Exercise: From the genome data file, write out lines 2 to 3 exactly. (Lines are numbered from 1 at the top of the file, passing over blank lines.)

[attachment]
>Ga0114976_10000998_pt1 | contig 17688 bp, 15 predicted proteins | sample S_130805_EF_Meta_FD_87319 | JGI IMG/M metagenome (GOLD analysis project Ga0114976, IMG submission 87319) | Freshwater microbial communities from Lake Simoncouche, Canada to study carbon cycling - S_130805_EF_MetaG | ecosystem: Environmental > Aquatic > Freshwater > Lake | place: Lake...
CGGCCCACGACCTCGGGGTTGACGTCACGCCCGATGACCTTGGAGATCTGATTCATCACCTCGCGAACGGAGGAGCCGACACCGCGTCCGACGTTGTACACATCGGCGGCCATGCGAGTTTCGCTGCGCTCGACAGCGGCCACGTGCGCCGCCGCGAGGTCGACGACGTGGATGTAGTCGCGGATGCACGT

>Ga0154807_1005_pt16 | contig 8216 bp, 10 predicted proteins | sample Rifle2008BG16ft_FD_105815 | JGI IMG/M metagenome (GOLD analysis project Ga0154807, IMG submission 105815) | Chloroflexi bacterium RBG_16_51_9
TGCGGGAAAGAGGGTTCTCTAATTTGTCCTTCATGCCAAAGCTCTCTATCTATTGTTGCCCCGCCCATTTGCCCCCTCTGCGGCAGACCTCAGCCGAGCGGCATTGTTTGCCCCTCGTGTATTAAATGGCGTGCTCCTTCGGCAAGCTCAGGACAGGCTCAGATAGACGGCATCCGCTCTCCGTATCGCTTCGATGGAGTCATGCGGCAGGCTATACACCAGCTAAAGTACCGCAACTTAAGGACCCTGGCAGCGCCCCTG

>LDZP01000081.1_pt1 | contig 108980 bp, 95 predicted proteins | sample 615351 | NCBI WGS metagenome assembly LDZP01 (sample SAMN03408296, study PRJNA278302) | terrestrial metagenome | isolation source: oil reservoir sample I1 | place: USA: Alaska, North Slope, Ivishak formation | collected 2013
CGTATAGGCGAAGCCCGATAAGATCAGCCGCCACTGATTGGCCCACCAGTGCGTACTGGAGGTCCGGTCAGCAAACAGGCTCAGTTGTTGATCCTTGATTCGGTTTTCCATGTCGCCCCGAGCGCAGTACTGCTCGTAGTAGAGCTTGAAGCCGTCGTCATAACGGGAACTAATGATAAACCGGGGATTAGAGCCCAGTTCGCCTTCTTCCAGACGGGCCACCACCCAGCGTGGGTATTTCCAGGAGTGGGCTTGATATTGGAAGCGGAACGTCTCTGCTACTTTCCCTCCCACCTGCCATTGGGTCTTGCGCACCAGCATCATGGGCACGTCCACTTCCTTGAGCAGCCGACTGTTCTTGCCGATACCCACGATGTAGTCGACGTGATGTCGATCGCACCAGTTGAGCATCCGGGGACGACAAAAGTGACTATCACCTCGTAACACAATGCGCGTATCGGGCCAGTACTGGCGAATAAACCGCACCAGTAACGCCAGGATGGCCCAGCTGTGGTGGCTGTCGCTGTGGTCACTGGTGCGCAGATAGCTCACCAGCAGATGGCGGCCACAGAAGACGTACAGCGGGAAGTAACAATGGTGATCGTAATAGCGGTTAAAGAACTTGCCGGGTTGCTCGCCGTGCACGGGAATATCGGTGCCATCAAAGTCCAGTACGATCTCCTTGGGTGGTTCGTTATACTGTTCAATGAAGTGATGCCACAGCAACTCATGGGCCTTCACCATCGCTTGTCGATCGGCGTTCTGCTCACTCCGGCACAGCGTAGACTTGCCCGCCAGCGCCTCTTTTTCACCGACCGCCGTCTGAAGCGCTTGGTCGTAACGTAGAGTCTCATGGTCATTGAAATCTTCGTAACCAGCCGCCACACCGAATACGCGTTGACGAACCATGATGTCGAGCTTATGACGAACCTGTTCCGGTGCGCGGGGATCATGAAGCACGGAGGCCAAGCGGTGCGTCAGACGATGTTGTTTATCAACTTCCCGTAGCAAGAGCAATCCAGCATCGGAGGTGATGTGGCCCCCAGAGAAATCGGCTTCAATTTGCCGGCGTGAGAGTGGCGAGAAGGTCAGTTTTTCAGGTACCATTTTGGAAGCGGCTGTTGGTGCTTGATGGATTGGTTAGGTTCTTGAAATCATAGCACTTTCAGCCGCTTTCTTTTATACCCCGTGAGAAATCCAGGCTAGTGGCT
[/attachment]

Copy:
CGGCCCACGACCTCGGGGTTGACGTCACGCCCGATGACCTTGGAGATCTGATTCATCACCTCGCGAACGGAGGAGCCGACACCGCGTCCGACGTTGTACACATCGGCGGCCATGCGAGTTTCGCTGCGCTCGACAGCGGCCACGTGCGCCGCCGCGAGGTCGACGACGTGGATGTAGTCGCGGATGCACGT

>Ga0154807_1005_pt16 | contig 8216 bp, 10 predicted proteins | sample Rifle2008BG16ft_FD_105815 | JGI IMG/M metagenome (GOLD analysis project Ga0154807, IMG submission 105815) | Chloroflexi bacterium RBG_16_51_9